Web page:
Culture

Q&A: A decade and a half at De Ronde

Our Dutchman talks about his decade-and-a-half-long relationship with the Flemish classic

April 2, 2022

Sebastian Langeveld talks about his relationship with the race that has meant so much to him

He hasn’t missed an edition of De Ronde since he first stormed the Flemish classic in 2008. We sat down with our Dutchman to ask him about his relationship with the race that’s meant so much to him.


Sunday is going to be your 15th Tour of Flanders, Sebastian. Tell us about your first one.
The first one was in 2008 with Rabobank. It was on the old parcours with the Muur van Geraardsbergen and then the Bosberg. I actually rode a really good finale. In the Opening Weekend, I was second in Kuurne. I raced Sanremo. In Flanders, I went on the offensive with 60 kilometres to go. In the finale, Devolder was away, and I almost bridged across to him. He won the race. I got caught. I think I was still in the top 20. It was kind of a big day. I was stamped to be the next Dutch talent. That first one was a really good memory.

How old were you then?
I’m 37 now, so 23. My first year as a professional was 2006, but I started a bit later that year because I was doing cyclocross, so I only did Roubaix. In 2007, I broke my hand, so I missed the classics.

Did you always want to be a classics rider?
My father used to be a rider, and he was always watching the bike races, so I grew up with the sport from a pretty young age. As soon as I started cycling myself—when I was 12 or 13—it clicked. It’s not that there was pressure to be a professional or anything. It was a natural progression, but in the end, it was a dream come true.

Do you have memories of watching the races as a kid?
Yeah, definitely. Rolf Sorenson was my idol. He won the race in ’97. I am a little bit old school. I really respect the old riders. Every generation has their favourites. I always liked watching the races. You almost do a recon when you watch them on TV, because 70% or 80% or 90% of the climbs in the race are the same, even though the parcours of Flanders has changed over the years. The Kwaremont is still the Kwaremont, you know.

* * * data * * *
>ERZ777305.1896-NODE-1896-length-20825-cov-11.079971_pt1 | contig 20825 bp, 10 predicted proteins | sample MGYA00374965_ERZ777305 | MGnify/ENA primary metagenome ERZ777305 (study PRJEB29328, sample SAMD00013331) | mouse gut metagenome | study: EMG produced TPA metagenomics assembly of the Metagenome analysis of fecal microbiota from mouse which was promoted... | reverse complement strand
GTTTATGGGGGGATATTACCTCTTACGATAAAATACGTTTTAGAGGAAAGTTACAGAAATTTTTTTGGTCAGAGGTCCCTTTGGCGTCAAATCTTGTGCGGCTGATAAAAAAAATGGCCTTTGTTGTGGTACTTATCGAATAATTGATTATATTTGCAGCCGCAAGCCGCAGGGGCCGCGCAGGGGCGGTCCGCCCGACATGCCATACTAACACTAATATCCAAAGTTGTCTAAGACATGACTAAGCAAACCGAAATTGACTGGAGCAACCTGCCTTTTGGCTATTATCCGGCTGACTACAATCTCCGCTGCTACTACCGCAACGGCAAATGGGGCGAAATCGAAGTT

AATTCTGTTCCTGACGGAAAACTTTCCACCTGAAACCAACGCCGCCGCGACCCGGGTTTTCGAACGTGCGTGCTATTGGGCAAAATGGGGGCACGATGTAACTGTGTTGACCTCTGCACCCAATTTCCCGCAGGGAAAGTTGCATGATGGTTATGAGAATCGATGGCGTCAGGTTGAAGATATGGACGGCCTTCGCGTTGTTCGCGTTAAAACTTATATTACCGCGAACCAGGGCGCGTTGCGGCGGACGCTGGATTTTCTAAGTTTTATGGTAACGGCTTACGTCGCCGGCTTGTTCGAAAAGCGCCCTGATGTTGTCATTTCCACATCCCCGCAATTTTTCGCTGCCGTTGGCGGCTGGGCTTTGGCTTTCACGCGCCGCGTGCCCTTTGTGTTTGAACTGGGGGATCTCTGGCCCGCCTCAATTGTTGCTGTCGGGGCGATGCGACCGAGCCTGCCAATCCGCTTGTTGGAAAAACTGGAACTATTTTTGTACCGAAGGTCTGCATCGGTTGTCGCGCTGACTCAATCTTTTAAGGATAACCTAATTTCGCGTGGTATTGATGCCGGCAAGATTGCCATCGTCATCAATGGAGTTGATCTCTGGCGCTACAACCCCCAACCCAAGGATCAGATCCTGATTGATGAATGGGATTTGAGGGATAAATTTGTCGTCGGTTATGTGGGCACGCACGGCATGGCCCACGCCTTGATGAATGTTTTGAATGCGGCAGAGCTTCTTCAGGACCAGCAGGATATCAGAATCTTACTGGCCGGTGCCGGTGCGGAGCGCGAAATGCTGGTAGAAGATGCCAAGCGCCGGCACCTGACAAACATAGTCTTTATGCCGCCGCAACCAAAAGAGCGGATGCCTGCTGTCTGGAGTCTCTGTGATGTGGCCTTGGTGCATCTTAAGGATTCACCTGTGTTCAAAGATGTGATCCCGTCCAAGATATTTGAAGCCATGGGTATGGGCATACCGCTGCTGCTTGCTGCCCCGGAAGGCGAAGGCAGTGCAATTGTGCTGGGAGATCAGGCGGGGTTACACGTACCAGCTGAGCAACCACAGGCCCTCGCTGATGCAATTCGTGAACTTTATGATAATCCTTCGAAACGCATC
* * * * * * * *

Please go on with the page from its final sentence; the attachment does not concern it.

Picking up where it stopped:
"These races are tricky, but they are still the most beautiful races that there are."

-Sebastian Langeveld

And when you were an espoir, coming down from Holland to race in Belgium on those same roads, was it always your dream to come and do the big one one day?
Definitely. My first Flanders was a big day. My first Roubaix was a big day. It was sort of surreal. I was talking to Marijn van den Berg, the young Dutch guy in our team, at UAE. He is sort of a sprinter type, and he reminded me of how I felt back then. “It’s so weird that now I’m riding with Cavendish in the same race,” he said.

Who were the top guys that impressed you when you first came into the sport?
Boonen. I actually raced with Armstrong as well. And there were a couple of Dutch stars that I had grown up watching. Michael Boogerd was from the older generation. I had watched him on television and all of a sudden we were teammates. It is how it goes, but it’s not given to everyone.

What makes De Ronde so special?
It has a lot to do with the spectators, the atmosphere, the whole vibe of the race. As soon as you come back to Belgium after Paris-Nice or Tirreno-Adriatico people only talk about De Ronde van Vlaanderen. The other races are important and hard and it’s gold if you win them, but if a guy who dominated E3 and Gent-Wevelgem is not there in Flanders, that’s what people will remember. It’s the biggest one. In Belgium, it’s almost like a national holiday. Everybody is out on the road. It is a really big day.

How has the race changed over the years?
Of course, the parcours has changed a little bit, but the finale has been kept the same for a couple of years now. The level is just higher. Whereas ten years ago, or 15 years ago, there were only 60 or 70 guys who were focused on the classics, everybody is now on good material and everybody is well-prepared. That’s not to take anything away from the top guys from that era, but you used to have a team like Euskaltel who would come to Flanders because they had to do the race. Now all of the teams are well-prepared and they have good classics riders. I won’t say it’s a new cycling, or it is different cycling, because the game is still the same, but the level just keeps getting higher and higher.

Flanders is a race where you have to take a lot of risks…